Schryer v. Martin et al

Filing 4

PRISCS-INITIAL REVIEW ORDER, Monty and James Shabenas terminated., ( Discovery due by 6/18/2012, Dispositive Motions due by 7/18/2012), Answer deadline updated for Robert Martin to 1/30/2012.. Signed by Judge Vanessa L. Bryant on 11/17/2011. (Payton, R.)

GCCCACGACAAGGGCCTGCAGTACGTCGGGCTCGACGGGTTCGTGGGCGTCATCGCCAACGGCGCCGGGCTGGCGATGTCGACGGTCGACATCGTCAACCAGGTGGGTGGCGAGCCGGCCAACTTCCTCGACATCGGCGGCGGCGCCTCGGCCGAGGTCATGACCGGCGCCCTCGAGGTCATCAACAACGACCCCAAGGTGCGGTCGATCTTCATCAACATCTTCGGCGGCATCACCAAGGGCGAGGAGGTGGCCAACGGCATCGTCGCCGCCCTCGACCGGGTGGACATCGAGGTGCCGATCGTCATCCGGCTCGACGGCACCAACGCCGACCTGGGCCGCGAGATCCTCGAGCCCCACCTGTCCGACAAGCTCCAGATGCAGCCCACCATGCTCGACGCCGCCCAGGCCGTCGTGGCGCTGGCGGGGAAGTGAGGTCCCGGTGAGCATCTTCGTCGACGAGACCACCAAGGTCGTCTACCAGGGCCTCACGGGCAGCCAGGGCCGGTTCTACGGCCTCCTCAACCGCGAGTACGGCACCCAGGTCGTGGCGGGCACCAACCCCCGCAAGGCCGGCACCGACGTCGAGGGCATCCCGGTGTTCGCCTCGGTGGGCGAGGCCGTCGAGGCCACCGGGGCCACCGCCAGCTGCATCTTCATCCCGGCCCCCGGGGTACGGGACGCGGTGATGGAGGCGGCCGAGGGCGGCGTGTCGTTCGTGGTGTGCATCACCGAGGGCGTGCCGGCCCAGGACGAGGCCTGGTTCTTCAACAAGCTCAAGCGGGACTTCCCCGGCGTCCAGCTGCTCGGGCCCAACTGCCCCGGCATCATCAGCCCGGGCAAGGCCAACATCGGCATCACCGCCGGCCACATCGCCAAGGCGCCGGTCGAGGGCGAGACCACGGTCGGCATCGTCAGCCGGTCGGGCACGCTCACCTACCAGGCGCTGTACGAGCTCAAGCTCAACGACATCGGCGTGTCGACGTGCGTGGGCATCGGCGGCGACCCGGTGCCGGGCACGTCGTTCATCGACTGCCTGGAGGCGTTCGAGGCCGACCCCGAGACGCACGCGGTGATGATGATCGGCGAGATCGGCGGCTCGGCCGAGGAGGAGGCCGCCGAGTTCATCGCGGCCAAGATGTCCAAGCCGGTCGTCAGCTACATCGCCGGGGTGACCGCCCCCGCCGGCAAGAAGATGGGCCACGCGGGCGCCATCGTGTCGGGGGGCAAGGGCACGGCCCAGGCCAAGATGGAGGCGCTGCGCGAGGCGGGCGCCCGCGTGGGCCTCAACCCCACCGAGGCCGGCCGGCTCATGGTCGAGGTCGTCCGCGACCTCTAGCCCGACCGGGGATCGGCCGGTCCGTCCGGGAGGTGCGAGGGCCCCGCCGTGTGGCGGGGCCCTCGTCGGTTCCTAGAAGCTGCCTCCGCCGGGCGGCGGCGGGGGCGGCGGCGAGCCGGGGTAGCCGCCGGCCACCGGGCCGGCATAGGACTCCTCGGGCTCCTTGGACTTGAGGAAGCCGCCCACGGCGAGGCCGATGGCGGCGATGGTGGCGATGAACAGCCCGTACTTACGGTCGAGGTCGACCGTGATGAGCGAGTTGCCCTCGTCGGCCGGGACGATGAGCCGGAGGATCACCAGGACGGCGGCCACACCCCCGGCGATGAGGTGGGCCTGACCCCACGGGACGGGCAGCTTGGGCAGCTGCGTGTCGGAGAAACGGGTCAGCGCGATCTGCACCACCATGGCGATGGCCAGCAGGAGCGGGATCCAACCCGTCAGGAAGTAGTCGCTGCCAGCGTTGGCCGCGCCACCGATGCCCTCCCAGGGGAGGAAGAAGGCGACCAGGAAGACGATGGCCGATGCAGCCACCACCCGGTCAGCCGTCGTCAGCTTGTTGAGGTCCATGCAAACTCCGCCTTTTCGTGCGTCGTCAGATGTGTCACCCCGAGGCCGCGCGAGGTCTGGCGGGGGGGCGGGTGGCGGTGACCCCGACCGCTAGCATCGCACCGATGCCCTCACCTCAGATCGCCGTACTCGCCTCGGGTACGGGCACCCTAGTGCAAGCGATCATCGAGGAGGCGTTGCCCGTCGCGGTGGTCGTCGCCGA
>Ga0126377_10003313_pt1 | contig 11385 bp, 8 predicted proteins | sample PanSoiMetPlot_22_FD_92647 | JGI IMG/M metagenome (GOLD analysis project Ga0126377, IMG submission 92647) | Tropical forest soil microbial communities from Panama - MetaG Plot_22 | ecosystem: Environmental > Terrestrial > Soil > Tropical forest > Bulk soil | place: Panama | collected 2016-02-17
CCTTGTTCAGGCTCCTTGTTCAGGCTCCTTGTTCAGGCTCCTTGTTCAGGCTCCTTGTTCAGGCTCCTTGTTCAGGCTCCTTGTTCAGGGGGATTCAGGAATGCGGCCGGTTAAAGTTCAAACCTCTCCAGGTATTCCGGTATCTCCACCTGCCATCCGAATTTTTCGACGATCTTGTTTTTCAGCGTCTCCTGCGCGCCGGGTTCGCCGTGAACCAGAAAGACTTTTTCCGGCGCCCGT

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UNITED STATES DISTRICT COURT DISTRICT OF CONNECTICUT REBECCA SCHRYER, Plaintiff : : : v. : : CAPTAIN ROBERT MARTIN, ET AL., : Defendants : PRISONER CASE NO. 3:11-cv-1250(VLB) November 17, 2011 INITIAL REVIEW ORDER The plaintiff, Rebecca Schryer, incarcerated and pro se, has filed a complaint under 42 U.S.C. § 1983. She names Captain Robert Martin, Lieutenant James Shabenas and Correctional Officer Monty as defendants. Pursuant to 28 U.S.C. § 1915A(b), the Court must review prisoner civil complaints against governmental actors and “dismiss . . . any portion of [a] complaint [that] is frivolous, malicious, or fails to state a claim upon which relief may be granted,” or that “seeks monetary relief from a defendant who is immune from such relief.” Id. Rule 8 of the Federal Rules of Civil Procedure requires that a complaint contain “a short and plain statement of the claim showing that the pleader is entitled to relief.” Fed. R. Civ. P. 8(a)(2). Although detailed allegations are not required, “a complaint must contain sufficient factual matter, accepted as true, to state a claim to relief that is plausible on its face. A claim has facial plausibility when the plaintiff pleads factual content that allows the court to draw the reasonable inference that the defendant is liable for the misconduct alleged.” Ashcroft v. Iqbal, 556 U.S. 662, 129 S. Ct. 1937, 1949 (2009) (internal quotation marks and citations omitted). A complaint that includes only “‘labels and conclusions,’ . . . ‘a formulaic recitation of the elements of a cause of action’ . . . [or] ‘naked assertion[s]’ devoid of ‘further factual enhancement,’ . . . does not meet the facial plausibility” standard. Id. (quoting Bell Atl. Corp. v. Twombly, 550 U.S. 544, 555, 557 (2007)). Although courts still have an obligation to liberally construe a pro se complaint, see Harris v. Mills, 572 F.3d 66, 72 (2d Cir. 2009), the complaint must include sufficient factual allegations to meet the standard of facial plausibility. The plaintiff alleges that in August 2008, she was incarcerated at York Correctional Institution in Niantic, Connecticut (“York”). On August 6, 2008, numerous correctional officers assaulted her. Immediately after the assault, the plaintiff requested that unit staff and Captain Martin provide her with medical attention. Several hours later, a nurse came and gave the plaintiff a cursory exam and left her handcuffed behind her back in a pool of blood. At some point, Captain Martin and other officers rinsed the plaintiff off in the shower and escorted her to another cell. The plaintiff received no further medical attention that day. In the days following the assault, the plaintiff experienced heavy bleeding. She informed Captain Martin, but he failed to take any action or arrange for the plaintiff to be treated by medical staff. In the next several months, the plaintiff 2 experience severe fatigue, episodes of vertigo, lack of appetite and disorientation. The plaintiff requested medical attention, but none was provided to her. One night in November, officers escorted the plaintiff to the medical department and the following day, medical staff rushed the plaintiff to the University of Connecticut Medical Center for an emergency blood transfusion. The plaintiff seeks money damages. To the extent that plaintiff sues the defendants in their official capacities, the claims for money damages are barred by the Eleventh Amendment. See Kentucky v. Graham, 473 U.S. 159 (1985) (Eleventh Amendment, which protects the state from suits for monetary relief, also protects state officials sued for damages in their official capacity); Quern v. Jordan, 440 U.S. 332, 342 (1979) (Section 1983 does not override a state’s Eleventh Amendment immunity). The claims against all defendants in their official capacities are dismissed pursuant to 28 U.S.C. § 1915A(b)(2). The plaintiff indicates that Lieutenant James Shabenas is employed at York and Correctional Officer Monty is employed by the Department of Correction. The plaintiff does not otherwise mention these defendants in the body of the complaint. As such, the plaintiff has not alleged that they violated her federally or constitutionally protected rights. The claims against defendants Shabenas and Monty are dismissed without prejudice. See 28 U.S.C. § 1915A(b)(1). After reviewing the complaint, the court concludes that the case should 3 proceed at this time as to the claims against Captain Robert Martin in his individual capacity. Orders In accordance with the foregoing analysis, the court enters the following orders: (1) The claims against all defendants for monetary damages in their official capacities are DISMISSED pursuant to 28 U.S.C. § 1915A(b)(2) and the claims against defendants Shabenas and Monty in their individual capacities are DISMISSED without prejudice pursuant to 28 U.S.C. § 1915A(b)(1) . The claims against defendant Martin in his individual capacity shall proceed. The court will permit the plaintiff 30 days from the date of this order to file an amended complaint as to defendants Shebenas and Monty provided that she can allege the involvement of one or more of these defendants in the alleged use of excessive force and/or deliberate indifference to safety or serious medical needs. The Clerk shall send the plaintiff an amended complaint form with a copy of this order.1 (2) Within fourteen (14) business days of this Order, the Pro Se Prisoner Litigation Office shall ascertain from the Department of 1 The plaintiff is reminded that an amended complaint completely replaces the original complaint. Thus, if the plaintiff chooses to file an amended complaint, it shall include all of the claims and requests for relief she seeks to have the court consider and shall name all of the defendants against whom she seeks relief. 4 Correction Office of Legal Affairs the current work address for defendant Robert Martin in his or her individual capacity at his or her current work address. On the thirty-fifth (35th) day after mailing, the Pro Se Office shall report to the court on the status of all waiver requests. If defendant Martin fails to return the waiver request, the Clerk shall make arrangements for in-person service by the U.S. Marshals Service and defendant Matin shall be required to pay the costs of such service in accordance with Federal Rule of Civil Procedure 4(d). (3) The Pro Se Prisoner Litigation Office shall send a courtesy copy of the complaint and this Order to the Connecticut Attorney General and the Department of Correction Legal Affairs Unit. (4) The Pro Se Prisoner Litigation Office shall send written notice to the plaintiff of the status of this action, along with a copy of this Order. (5) Defendant Martin shall file his response to the complaint, either an answer or motion to dismiss, within seventy (70) days from the date of this order. If the defendant chooses to file an answer, he shall admit or deny the allegations and respond to the cognizable claims recited above. He may also include any and all additional defenses permitted by the Federal Rules. (6) Discovery, pursuant to Federal Rules of Civil Procedure 26 through 37, shall be completed within seven months (210 days) from the date of this order. Discovery requests need not be filed with the court. (7) All motions for summary judgment shall be filed within 5 eight months (240 days) from the date of this order. (8) Pursuant to Local Civil Rule 7(a), a non-moving party must respond to a dispositive motion within twenty-one (21) days of the date the motion was filed. If no response is filed, or the response is not timely, the dispositive motion may be granted absent objection for good cause shown. SO ORDERED at Hartford, Connecticut this 17th day of November, 2011. /s/ Vanessa L. Bryant United States District Judge 6